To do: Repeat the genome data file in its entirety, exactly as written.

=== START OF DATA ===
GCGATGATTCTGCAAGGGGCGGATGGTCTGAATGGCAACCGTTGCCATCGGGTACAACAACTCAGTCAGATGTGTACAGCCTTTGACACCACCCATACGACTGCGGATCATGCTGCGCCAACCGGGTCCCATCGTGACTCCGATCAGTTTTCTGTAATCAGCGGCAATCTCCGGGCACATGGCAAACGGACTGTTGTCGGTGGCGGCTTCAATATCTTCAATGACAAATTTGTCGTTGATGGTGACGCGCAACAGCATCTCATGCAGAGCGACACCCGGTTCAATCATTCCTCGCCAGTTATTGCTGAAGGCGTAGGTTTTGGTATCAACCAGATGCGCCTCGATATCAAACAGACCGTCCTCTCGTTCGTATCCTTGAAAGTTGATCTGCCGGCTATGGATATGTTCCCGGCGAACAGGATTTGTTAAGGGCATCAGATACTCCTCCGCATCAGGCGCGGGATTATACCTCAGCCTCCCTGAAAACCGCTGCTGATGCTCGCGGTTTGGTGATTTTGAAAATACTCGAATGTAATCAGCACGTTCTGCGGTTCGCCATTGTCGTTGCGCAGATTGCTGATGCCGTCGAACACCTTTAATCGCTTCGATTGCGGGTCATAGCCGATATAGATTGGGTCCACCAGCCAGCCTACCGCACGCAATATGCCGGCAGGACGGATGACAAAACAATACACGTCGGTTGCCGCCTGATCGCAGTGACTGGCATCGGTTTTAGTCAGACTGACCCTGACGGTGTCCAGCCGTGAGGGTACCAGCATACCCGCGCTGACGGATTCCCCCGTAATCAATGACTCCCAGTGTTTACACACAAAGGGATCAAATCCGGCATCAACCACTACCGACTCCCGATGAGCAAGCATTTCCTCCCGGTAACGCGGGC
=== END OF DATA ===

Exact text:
GCGATGATTCTGCAAGGGGCGGATGGTCTGAATGGCAACCGTTGCCATCGGGTACAACAACTCAGTCAGATGTGTACAGCCTTTGACACCACCCATACGACTGCGGATCATGCTGCGCCAACCGGGTCCCATCGTGACTCCGATCAGTTTTCTGTAATCAGCGGCAATCTCCGGGCACATGGCAAACGGACTGTTGTCGGTGGCGGCTTCAATATCTTCAATGACAAATTTGTCGTTGATGGTGACGCGCAACAGCATCTCATGCAGAGCGACACCCGGTTCAATCATTCCTCGCCAGTTATTGCTGAAGGCGTAGGTTTTGGTATCAACCAGATGCGCCTCGATATCAAACAGACCGTCCTCTCGTTCGTATCCTTGAAAGTTGATCTGCCGGCTATGGATATGTTCCCGGCGAACAGGATTTGTTAAGGGCATCAGATACTCCTCCGCATCAGGCGCGGGATTATACCTCAGCCTCCCTGAAAACCGCTGCTGATGCTCGCGGTTTGGTGATTTTGAAAATACTCGAATGTAATCAGCACGTTCTGCGGTTCGCCATTGTCGTTGCGCAGATTGCTGATGCCGTCGAACACCTTTAATCGCTTCGATTGCGGGTCATAGCCGATATAGATTGGGTCCACCAGCCAGCCTACCGCACGCAATATGCCGGCAGGACGGATGACAAAACAATACACGTCGGTTGCCGCCTGATCGCAGTGACTGGCATCGGTTTTAGTCAGACTGACCCTGACGGTGTCCAGCCGTGAGGGTACCAGCATACCCGCGCTGACGGATTCCCCCGTAATCAATGACTCCCAGTGTTTACACACAAAGGGATCAAATCCGGCATCAACCACTACCGACTCCCGATGAGCAAGCATTTCCTCCCGGTAACGCGGGC